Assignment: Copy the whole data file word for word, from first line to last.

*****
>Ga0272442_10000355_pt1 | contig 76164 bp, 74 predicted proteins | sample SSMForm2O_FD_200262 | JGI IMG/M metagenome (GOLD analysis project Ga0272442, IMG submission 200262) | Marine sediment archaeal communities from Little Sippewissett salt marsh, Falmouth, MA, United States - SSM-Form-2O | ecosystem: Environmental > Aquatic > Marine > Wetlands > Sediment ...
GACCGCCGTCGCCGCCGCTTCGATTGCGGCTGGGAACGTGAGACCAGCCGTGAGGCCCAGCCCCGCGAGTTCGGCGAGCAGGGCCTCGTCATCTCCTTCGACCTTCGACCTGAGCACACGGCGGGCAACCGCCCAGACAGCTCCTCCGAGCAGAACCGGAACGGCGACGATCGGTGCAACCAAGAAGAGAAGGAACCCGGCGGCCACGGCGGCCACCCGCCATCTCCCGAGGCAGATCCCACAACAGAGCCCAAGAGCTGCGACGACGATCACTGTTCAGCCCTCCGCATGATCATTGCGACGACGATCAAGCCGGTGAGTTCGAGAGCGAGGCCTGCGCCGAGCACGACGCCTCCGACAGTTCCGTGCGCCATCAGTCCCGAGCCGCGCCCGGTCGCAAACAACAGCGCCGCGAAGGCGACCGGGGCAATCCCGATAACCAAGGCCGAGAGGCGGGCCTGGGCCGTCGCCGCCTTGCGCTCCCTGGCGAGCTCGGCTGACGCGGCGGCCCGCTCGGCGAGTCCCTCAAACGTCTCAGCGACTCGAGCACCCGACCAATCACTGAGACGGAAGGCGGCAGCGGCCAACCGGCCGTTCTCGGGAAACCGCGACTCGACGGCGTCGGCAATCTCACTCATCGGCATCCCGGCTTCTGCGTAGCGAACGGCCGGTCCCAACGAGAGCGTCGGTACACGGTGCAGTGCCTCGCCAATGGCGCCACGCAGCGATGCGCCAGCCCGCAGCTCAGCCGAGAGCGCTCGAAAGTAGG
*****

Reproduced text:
>Ga0272442_10000355_pt1 | contig 76164 bp, 74 predicted proteins | sample SSMForm2O_FD_200262 | JGI IMG/M metagenome (GOLD analysis project Ga0272442, IMG submission 200262) | Marine sediment archaeal communities from Little Sippewissett salt marsh, Falmouth, MA, United States - SSM-Form-2O | ecosystem: Environmental > Aquatic > Marine > Wetlands > Sediment ...
GACCGCCGTCGCCGCCGCTTCGATTGCGGCTGGGAACGTGAGACCAGCCGTGAGGCCCAGCCCCGCGAGTTCGGCGAGCAGGGCCTCGTCATCTCCTTCGACCTTCGACCTGAGCACACGGCGGGCAACCGCCCAGACAGCTCCTCCGAGCAGAACCGGAACGGCGACGATCGGTGCAACCAAGAAGAGAAGGAACCCGGCGGCCACGGCGGCCACCCGCCATCTCCCGAGGCAGATCCCACAACAGAGCCCAAGAGCTGCGACGACGATCACTGTTCAGCCCTCCGCATGATCATTGCGACGACGATCAAGCCGGTGAGTTCGAGAGCGAGGCCTGCGCCGAGCACGACGCCTCCGACAGTTCCGTGCGCCATCAGTCCCGAGCCGCGCCCGGTCGCAAACAACAGCGCCGCGAAGGCGACCGGGGCAATCCCGATAACCAAGGCCGAGAGGCGGGCCTGGGCCGTCGCCGCCTTGCGCTCCCTGGCGAGCTCGGCTGACGCGGCGGCCCGCTCGGCGAGTCCCTCAAACGTCTCAGCGACTCGAGCACCCGACCAATCACTGAGACGGAAGGCGGCAGCGGCCAACCGGCCGTTCTCGGGAAACCGCGACTCGACGGCGTCGGCAATCTCACTCATCGGCATCCCGGCTTCTGCGTAGCGAACGGCCGGTCCCAACGAGAGCGTCGGTACACGGTGCAGTGCCTCGCCAATGGCGCCACGCAGCGATGCGCCAGCCCGCAGCTCAGCCGAGAGCGCTCGAAAGTAGG